On Feb. 7, I wrote an editorial “Yavapai College’s 10-year plan aims to rob Verde Valley” detailing how the college planned to take revenues from Sedona and Verde Valley taxpayers over the next 10 years to invest in capital projects for buildings in Prescott and Prescott Valley. The capital improvements total more than $103 million.

Yavapai College has campuses in Prescott, Prescott Valley and Clarkdale. It plans to sell its Sedona Center for Arts & Technology campus, former home of the Sedona Film School and Zaki Gordon Institute for Independent Filmmaking, according to its recently released 10-year plan. Many programs will be consolidated, moving them from the Verde Valley to the far side of Mingus Mountain.Sedona and Verde Valley taxpayers give Yavapai College $12.2 million per year. We will give $122 million over 10 years and receive $2.7 million back — 2.2 percent. Excluding $2 million for the viticulture program, we get back $700,000, or 0.57 percent, about one half-penny per dollar. If we pay $12.2 million per year, some of those revenues should come back to us but the college is moving the established nursing program away from the Verde Valley to Prescott, the Sedona Film School is closing in May and the building where the Osher Lifelong Learning Institute holds classes will be sold.

Yavapai College Director of Marketing and Communication Mike Lange called me to set up a meeting to discuss what he called “misinformation” from residents who see this 10-year plan as unfair. Lange claimed he had numbers showing Yavapai College giving Sedona and the Verde Valley somewhere near its fair share of tax revenue in services. In our 35-minute call, I repeatedly asked for numbers, which Lange did not provide.

Managing Editor Christopher Fox GrahamHe did promise to bring data to us. Thus, I agreed to a meeting on Thursday, Feb. 20, at 2 p.m., allocating three hours to look over his numbers with reporter Corwin Gibson. I invited Lange to invite anyone he wanted, hoping for a financial officer and/or administrator to speak with us. I was looking forward to a long, informative conversation with Yavapai College administrators.

Instead, a day before our meeting, Lange backed out of the meeting he and Yavapai College themselves asked for: “Following our Friday conversation, I believe it would be an unproductive use of your time and our time to meet on Thursday. However, I’d like to submit the attached ‘Guest Perspective’ column by YC President Dr. Penny Wills.”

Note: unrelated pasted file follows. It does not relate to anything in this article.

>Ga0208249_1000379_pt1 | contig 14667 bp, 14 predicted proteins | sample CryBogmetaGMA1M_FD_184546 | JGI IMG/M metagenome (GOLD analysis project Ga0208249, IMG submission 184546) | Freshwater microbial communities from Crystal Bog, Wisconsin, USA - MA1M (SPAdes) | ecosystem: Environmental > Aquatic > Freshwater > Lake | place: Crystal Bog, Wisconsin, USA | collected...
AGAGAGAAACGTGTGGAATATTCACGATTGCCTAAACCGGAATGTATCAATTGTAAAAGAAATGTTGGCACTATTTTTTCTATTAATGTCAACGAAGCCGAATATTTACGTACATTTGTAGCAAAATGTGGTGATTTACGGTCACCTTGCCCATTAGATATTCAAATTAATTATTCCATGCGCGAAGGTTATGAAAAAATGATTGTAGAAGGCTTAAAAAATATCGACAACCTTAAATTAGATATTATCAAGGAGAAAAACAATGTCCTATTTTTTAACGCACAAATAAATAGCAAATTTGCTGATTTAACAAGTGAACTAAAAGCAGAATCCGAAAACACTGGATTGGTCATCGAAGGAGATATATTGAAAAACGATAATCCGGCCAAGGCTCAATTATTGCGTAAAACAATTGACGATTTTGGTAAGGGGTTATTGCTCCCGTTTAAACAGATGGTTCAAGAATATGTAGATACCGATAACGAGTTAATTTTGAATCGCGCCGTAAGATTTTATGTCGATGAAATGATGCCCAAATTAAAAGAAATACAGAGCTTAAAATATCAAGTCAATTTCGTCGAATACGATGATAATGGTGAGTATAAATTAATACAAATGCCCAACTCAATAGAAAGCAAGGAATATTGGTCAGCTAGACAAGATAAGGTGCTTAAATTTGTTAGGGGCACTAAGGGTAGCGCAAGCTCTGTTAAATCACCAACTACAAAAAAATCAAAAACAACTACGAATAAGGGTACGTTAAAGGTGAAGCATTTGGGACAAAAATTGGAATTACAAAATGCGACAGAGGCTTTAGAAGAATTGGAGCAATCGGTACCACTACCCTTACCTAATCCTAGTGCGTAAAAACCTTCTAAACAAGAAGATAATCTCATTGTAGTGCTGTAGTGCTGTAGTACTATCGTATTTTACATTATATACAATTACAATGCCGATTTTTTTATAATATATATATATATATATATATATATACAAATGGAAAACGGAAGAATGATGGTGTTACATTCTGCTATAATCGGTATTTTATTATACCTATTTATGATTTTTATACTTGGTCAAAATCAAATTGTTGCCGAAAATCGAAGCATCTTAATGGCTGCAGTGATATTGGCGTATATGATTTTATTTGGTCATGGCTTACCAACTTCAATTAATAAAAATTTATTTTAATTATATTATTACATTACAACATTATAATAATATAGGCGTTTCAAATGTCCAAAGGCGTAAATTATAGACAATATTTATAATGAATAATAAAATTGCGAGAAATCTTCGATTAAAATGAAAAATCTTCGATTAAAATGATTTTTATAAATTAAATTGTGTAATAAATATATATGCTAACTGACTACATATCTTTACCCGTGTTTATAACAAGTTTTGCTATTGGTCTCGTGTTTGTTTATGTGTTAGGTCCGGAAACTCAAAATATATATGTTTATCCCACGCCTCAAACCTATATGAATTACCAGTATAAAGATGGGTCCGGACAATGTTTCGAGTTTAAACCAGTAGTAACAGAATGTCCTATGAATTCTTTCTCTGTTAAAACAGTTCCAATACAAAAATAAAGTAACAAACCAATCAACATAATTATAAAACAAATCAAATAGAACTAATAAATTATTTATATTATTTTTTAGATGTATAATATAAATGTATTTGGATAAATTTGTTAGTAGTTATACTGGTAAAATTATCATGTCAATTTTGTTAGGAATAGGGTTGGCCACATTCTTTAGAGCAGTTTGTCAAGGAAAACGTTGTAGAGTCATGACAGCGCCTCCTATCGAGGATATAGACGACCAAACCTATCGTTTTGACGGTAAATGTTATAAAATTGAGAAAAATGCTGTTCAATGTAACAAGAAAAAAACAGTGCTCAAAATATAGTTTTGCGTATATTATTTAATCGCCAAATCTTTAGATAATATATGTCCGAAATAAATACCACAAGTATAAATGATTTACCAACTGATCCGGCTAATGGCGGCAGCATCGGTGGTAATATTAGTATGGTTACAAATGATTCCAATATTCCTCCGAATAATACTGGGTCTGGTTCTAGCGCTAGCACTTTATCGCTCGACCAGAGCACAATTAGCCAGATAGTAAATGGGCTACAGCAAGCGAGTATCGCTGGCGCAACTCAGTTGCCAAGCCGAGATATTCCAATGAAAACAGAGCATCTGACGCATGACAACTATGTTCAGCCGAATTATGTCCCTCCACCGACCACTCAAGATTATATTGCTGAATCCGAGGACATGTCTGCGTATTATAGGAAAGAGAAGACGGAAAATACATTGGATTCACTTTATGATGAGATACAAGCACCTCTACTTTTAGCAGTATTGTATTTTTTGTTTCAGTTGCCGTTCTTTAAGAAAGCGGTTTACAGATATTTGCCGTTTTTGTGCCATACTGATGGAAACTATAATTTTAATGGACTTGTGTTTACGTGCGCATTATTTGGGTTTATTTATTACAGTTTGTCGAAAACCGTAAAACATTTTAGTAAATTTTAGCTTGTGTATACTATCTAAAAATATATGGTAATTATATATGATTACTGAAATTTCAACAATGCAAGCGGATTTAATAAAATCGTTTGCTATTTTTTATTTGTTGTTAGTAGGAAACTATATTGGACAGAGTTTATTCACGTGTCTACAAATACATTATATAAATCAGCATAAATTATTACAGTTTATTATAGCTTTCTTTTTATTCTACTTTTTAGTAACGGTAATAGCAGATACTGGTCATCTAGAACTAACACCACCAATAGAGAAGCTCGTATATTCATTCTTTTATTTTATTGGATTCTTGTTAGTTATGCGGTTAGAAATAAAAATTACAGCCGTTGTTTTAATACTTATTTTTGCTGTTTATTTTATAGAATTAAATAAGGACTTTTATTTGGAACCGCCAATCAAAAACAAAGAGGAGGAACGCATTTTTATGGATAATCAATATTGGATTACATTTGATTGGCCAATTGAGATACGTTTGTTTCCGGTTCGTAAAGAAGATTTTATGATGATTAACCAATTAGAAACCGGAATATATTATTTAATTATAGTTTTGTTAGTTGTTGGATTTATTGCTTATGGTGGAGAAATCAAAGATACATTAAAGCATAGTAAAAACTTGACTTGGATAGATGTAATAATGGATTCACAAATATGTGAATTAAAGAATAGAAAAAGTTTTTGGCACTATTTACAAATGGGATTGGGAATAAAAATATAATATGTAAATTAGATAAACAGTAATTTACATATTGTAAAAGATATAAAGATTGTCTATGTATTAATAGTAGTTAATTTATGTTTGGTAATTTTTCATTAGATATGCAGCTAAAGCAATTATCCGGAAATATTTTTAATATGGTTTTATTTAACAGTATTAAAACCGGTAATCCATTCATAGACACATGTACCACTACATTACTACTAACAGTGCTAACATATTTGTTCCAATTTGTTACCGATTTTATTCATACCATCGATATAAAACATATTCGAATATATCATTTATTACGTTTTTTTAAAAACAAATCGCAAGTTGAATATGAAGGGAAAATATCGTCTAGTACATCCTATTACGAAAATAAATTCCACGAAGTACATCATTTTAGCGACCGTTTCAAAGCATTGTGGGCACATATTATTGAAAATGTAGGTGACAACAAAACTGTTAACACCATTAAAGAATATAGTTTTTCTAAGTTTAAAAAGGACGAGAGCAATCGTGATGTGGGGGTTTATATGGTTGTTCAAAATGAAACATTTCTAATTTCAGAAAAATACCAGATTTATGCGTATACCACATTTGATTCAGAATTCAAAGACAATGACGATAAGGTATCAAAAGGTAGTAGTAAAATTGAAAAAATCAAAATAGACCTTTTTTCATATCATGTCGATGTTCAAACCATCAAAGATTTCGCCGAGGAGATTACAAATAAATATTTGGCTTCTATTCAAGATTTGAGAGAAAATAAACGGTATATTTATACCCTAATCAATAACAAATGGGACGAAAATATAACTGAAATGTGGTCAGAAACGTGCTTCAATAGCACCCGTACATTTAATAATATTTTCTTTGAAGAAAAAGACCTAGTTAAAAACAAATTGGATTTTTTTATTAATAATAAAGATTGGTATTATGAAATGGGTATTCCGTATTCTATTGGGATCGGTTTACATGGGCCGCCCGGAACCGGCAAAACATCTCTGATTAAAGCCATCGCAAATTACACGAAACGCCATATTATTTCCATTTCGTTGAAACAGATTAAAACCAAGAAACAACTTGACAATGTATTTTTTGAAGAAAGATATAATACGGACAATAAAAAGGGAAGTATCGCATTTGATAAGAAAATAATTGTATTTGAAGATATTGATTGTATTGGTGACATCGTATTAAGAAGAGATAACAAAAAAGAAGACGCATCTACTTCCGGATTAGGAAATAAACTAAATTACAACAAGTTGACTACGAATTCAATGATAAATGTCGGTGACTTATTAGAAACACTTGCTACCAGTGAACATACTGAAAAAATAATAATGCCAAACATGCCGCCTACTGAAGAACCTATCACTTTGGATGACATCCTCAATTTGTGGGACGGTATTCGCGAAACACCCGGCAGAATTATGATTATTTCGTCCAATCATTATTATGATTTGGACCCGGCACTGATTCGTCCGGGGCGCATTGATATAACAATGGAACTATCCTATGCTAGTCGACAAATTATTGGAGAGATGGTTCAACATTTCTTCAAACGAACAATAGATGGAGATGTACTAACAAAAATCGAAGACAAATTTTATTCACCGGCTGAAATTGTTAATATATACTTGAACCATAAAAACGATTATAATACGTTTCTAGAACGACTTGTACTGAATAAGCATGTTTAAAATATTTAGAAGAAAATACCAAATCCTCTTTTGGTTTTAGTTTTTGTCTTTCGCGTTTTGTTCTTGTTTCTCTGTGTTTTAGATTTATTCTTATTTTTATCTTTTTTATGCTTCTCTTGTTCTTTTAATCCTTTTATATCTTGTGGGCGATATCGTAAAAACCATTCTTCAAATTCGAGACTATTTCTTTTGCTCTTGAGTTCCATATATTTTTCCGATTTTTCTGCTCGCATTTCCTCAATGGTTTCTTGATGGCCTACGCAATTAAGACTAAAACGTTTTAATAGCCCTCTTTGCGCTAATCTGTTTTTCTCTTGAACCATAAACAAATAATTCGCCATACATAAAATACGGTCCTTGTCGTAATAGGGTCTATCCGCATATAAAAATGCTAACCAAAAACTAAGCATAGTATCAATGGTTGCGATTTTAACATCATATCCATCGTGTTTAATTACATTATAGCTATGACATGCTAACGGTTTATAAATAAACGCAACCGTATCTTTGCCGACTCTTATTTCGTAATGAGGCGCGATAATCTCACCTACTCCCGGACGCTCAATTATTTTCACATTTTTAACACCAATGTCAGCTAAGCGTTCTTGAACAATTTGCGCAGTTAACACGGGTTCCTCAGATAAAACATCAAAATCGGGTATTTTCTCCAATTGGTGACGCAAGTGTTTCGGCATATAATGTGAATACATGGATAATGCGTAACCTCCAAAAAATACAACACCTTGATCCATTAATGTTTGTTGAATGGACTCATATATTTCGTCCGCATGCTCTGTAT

I immediately individually emailed the entire Governing Board and the college president asking for a meeting with anyone. I have not received even one reply since Feb. 19.

Either my staff of hipsters and poets in fedoras and black-rimmed glasses are utterly terrifying or my editorial was so accurate that Yavapai College had no hard data to refute it. Without a meeting, we can only guess.

In Wills’ letter, published today, note the following:

Wills’ letter begins with an anecdote from a student who is not an expert in Yavapai College’s 10-year plan nor does the student address how taxpayer money is spent.

The student’s “experience and statement stand in stark contrast to recent attempts in the Verde Valley to misrepresent the intentions of the college,” Wills writes, but addresses none of the “misrepresented” facts. There is not a dollar amount included about the next 10 years.

In fact, there are no dollar amounts for any future years in Wills’ letter, just references to proposed programs and facilities we have already built and paid for.

“Most of the county’s population growth is projected to be in the Prescott Valley area, which is more central to county residents than either Prescott or Verde Valley.” Apparently the 40,000 residents already living in the Verde Valley are worth less than the residents who may one day live in Prescott Valley in 2024. All the young people, working families and seniors in the Verde Valley who try to improve their education aren’t entitled to what their property taxes pay for. Wills is asking Verde Valley students to drive more than an hour for classes in Prescott.

“Do reasonable taxpayers who don’t use fire or police services begrudge the use of their taxes for these services?” she asks.

If Cottonwood wants new ambulances, great. But we don’t steal every ambulance from Sedona and move them all to Cottonwood because there might one day be more sick people there — while continuing to collect Sedona property taxes. If Prescott needs a taxpayer-funded highway, we understand, but don’t steal our asphalt to build it.

Wills then lists several vague “benefits,” none of which include any dollar amounts.

“There’s much more, but I’d rather close with this comment …” she writes, then includes another anecdote from someone who is also a not an expert in the college’s 10-year plan.

If there is “much more,” then prove it, Dr. Wills, with hard data.

Ironically, in describing how beneficial the college has been through anecdotes, Wills does more harm than good — those anecdotes won’t exist in 10 years, because Yavapai College is stealing our programs and funding and there won’t be any students from the Verde Valley to quote in a decade.

If Yavapai College refuses to speak with us on behalf our readers or defend its actions to taxpayers, fine. Just give us back our tax money.

Other colleges and universities would love to use our $122 million for extension campuses.

Christopher Fox Graham

Managing Editor